No Student Left Behind

The primary role of teaching is to facilitate learning. What is currently happening in many schools around the world is that professors believe their job is to structure and deliver material, and that students should orient themselves to suit the professors’ way of teaching. I believe that one of the challenging key roles of facilitation is to ensure all students are on the same page. Ken Robinson states that “kids prosper best with a curriculum that celebrates their various talents” and Michael Welsch’s states that it is important to get more personal with students that seem to be different, especially when 10% of students are being diagnosed with attention deficient disorder (ADHD) (Robinson, K., 2013).

This brings us to the conclusion that no student should be left behind just because they require different strategies or different techniques to connect. Students place high expectations on professors to “light their spark” (Robinson, K., 2013), but the systemized learning that schools and universities implement sets up a barrier between what students are being taught, and how their talents can be exploited.

Teaching is an artistic profession. It’s not only a way to pass information to students, but rather a way to mentor their education and get more personal with them, allowing them to shine in their own way.

Bibliography

Mike Wesch, What Baby George Taught Me About Learning

Ken Robinson – How to Escape Education’s Death Valley

About Dalya

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  1. I like your phrase that teaching is an artistic profession. I agree that it is much more like jazz (fluid, improvisational) than marching music (linear, precise). I personally would like to see a re-evaluation not just of teaching but of all work in the modern economy that recognizes all jobs ought to be creative and artistic in the same way. I find teaching to be the least dehumanizing work environment I’ve yet encountered and I believe everyone should have the opportunity to find meaningful work.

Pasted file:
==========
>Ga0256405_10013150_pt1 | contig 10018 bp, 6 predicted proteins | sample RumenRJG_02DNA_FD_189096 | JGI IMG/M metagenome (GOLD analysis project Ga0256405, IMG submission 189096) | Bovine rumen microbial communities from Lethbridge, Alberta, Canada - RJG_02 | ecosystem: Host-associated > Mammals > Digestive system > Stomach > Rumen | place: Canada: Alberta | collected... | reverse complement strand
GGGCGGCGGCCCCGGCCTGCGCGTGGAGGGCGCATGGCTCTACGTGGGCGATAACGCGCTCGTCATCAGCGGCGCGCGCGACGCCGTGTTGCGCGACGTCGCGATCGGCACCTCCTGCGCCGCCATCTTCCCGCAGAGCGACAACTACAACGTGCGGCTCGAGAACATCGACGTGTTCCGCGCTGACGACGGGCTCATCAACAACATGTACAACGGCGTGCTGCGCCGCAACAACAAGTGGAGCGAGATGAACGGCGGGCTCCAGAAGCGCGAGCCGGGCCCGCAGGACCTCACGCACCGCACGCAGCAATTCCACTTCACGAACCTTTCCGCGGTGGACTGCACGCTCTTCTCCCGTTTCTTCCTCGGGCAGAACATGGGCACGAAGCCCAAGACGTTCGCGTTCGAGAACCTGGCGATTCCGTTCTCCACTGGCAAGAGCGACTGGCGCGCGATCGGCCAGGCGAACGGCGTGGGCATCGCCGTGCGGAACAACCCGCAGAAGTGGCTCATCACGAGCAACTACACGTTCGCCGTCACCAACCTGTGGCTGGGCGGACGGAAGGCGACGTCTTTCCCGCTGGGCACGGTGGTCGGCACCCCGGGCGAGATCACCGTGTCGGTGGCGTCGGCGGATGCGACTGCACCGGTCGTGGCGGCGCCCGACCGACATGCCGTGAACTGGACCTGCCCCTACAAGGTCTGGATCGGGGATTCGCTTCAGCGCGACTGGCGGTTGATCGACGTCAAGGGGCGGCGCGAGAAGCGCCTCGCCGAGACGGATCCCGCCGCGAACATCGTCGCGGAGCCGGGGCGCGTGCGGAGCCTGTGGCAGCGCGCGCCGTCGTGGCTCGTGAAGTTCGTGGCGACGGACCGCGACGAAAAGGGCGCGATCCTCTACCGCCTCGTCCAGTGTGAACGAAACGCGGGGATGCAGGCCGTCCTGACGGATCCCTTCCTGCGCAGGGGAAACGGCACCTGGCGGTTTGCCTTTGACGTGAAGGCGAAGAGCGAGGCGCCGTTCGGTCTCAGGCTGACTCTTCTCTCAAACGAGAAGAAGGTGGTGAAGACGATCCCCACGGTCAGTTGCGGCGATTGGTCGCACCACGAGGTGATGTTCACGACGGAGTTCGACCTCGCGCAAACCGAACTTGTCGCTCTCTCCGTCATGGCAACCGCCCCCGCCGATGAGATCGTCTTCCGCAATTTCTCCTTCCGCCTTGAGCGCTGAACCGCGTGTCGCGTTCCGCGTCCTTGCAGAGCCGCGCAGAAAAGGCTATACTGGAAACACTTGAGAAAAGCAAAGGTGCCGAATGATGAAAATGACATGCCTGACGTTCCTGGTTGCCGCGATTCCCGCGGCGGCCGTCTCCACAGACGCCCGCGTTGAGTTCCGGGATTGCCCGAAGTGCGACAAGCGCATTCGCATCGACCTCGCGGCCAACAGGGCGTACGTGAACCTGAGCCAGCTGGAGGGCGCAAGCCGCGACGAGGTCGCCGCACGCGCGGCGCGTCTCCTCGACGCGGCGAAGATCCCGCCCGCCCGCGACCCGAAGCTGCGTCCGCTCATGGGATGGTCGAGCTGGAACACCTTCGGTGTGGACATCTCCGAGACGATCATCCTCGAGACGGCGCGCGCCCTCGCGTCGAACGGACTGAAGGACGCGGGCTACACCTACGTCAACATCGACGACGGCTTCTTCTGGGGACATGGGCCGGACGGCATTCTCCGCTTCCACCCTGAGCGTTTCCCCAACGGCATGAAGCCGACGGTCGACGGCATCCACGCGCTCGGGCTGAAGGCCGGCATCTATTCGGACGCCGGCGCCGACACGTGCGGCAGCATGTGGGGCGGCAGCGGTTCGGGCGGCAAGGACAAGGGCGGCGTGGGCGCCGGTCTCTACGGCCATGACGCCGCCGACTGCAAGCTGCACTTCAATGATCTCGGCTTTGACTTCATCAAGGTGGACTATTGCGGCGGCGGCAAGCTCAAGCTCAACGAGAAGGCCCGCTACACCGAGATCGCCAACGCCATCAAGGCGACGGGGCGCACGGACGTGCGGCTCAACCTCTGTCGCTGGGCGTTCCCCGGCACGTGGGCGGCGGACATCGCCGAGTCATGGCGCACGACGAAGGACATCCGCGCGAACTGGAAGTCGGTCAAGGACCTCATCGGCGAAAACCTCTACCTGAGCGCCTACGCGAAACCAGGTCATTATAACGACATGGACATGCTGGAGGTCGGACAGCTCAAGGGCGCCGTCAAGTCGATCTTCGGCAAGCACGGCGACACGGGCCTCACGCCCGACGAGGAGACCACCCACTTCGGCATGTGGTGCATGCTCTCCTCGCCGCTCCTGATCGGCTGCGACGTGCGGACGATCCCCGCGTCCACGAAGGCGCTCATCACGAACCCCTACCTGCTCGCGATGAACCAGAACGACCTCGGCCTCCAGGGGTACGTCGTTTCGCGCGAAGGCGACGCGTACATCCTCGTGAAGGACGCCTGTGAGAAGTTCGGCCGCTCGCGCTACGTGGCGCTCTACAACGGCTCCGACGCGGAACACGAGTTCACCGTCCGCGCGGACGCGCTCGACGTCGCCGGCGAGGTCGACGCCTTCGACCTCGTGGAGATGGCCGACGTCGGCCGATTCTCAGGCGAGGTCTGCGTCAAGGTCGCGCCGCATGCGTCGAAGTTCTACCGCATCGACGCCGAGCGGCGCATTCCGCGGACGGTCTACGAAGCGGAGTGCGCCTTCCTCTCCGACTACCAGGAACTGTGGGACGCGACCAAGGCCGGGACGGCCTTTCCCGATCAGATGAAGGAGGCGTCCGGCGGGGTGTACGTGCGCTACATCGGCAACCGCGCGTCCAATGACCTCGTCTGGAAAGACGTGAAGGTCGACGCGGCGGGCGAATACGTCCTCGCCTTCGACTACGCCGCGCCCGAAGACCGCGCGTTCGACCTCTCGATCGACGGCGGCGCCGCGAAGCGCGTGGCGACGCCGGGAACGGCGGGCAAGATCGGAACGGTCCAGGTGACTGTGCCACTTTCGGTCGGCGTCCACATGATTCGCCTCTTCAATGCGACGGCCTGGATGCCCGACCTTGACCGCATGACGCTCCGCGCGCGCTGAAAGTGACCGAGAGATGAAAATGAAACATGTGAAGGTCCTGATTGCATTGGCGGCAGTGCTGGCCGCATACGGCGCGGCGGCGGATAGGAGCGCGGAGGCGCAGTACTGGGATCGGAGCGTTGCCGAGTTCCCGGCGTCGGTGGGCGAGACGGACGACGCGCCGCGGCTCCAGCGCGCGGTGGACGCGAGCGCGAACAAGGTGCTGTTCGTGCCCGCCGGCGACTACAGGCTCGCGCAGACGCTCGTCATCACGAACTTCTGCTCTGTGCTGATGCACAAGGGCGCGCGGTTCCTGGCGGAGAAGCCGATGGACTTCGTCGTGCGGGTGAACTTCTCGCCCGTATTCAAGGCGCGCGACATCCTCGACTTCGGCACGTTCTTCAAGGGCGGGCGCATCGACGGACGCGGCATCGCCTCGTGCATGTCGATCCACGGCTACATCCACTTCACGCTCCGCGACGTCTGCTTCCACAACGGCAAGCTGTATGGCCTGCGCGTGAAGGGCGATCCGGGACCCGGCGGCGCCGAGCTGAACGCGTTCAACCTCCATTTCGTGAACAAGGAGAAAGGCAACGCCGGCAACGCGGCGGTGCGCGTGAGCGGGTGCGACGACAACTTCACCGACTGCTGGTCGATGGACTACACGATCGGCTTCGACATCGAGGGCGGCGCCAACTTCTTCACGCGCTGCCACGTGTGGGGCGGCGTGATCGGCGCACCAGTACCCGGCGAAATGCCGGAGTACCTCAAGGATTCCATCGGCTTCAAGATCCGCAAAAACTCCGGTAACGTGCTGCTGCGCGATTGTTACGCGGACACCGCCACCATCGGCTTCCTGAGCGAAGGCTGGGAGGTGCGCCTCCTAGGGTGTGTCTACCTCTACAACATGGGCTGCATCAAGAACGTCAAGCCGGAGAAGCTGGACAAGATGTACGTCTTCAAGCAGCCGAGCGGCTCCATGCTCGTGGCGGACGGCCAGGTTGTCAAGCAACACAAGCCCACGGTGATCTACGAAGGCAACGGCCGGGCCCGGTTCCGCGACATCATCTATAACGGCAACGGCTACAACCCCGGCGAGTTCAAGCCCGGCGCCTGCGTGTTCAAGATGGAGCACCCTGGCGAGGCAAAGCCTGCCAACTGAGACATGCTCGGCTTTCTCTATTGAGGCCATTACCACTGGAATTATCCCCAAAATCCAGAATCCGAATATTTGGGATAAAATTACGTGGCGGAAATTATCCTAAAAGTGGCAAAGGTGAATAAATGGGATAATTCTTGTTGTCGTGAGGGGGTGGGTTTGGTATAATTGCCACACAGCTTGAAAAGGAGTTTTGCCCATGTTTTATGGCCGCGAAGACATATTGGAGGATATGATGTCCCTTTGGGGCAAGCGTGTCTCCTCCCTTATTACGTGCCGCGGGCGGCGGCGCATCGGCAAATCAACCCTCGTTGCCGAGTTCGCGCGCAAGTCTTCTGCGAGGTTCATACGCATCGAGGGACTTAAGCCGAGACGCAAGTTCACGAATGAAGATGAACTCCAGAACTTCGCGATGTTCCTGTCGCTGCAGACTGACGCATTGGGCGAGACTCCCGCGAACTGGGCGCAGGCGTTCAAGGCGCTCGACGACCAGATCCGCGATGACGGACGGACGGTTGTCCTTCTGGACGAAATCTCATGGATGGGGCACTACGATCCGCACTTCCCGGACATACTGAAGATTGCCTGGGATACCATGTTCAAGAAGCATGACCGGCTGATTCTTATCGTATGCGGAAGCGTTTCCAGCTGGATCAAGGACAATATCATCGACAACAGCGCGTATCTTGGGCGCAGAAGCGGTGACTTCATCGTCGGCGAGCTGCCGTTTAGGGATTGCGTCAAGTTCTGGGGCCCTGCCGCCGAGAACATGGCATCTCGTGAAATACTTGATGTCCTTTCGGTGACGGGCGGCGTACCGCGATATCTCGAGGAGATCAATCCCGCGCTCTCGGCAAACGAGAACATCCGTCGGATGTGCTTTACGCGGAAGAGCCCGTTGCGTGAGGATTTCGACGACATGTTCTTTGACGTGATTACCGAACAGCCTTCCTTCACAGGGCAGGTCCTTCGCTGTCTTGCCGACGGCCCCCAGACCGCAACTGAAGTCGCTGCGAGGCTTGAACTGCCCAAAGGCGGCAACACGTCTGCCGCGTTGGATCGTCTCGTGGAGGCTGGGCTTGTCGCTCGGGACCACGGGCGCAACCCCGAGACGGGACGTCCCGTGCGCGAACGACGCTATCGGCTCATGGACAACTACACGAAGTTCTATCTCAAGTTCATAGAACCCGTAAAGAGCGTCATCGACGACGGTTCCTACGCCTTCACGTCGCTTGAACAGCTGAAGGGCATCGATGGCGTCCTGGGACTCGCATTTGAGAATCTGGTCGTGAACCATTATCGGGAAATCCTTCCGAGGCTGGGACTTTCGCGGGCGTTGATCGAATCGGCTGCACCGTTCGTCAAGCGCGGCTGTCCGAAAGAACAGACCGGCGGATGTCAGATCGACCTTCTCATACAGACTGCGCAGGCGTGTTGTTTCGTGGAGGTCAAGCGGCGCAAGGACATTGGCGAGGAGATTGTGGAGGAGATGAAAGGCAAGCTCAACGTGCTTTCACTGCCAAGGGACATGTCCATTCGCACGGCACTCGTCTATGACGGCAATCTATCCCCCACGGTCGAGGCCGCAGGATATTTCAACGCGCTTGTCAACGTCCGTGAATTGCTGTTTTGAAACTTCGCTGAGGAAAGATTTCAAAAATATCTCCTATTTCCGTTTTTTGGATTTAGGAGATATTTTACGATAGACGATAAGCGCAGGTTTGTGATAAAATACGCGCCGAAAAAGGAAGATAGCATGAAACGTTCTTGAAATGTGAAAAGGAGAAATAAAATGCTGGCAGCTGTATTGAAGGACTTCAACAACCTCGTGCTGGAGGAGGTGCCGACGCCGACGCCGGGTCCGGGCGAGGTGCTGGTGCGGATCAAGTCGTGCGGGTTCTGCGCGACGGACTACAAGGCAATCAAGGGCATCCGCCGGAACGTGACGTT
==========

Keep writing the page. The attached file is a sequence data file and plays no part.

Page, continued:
1. I agree. I’ve always felt that teaching was a call I had to heed — a vocation, whereas I approach my discipline (History) as a craft. But yest to teaching as an art as well — at least we should aspire the that. May it be more than “the least dehumanizing” work environment for you, Jake!

  2. Dalya! First I would like to say, well done on customizing your blog! This looks great!

    I want to say I appreciate your remark, “[teaching is] not only a way to pass information to students, but rather a way to mentor their education and get more personal with them, allowing them to shine in their own way.” In my opinion that’s what teaching is really all about. Mentoring your students, guiding them to the final destination; they can take whatever route they please to get there.

  3. I like your slogan “no student left behind”, especially the way you interpreted it. I think every student should be valued and appreciated to inspire them to pursue what they like and what they are good at. And also I feel that new generation of faculty members should have a designer’s mind to help design a suitable developing plan for every student in their class. I know it is hard when there are a lot of students in the same class, like the undergraduate study phase, but it is still worthy to try to get to know every student and teach them, help them the way they want.

  4. I do agree that the current systemized learning structure creates a barrier for not only students but their professors. I have even found that myself to fall into that trap as a student in engineering classrooms where I walk in and just expect the professor to spew all this information at me for me to catch what I can or deem important to me because through all my years in the U.S. educational system that’s what I’m been trained to expect. But that’s not where/how learning occurs. Because of my experience, I’ve found myself looking for ways to break down that wall – to knock my student loose from that mindless way of learning – in the beginning so that, at least in my class, they know that we’re going to be learning together, that they each bring something else to the table – so that they might leave my class with more than just information but knowledge.

  5. It sounds like, until less focus is placed on standardized exams the focus of standing and delivering cannot be separated from the idea of teaching. When I read your sentences “…professors’ believe their job is to structure and deliver material..” I thought to myself do professors really think this or are they not bothered enough to actually facilitate learning. To me it seems that at the university level there is not much emphasis placed on teaching so professor tend to not care as much. For example my adviser always tells me that as long as you are doing research, graduating PhD students, and are not the absolute worst professor in the department when it comes to teaching than you are in a good position. That just sounds crazy to think that you could do a lousy job at teaching, but still be great professor.

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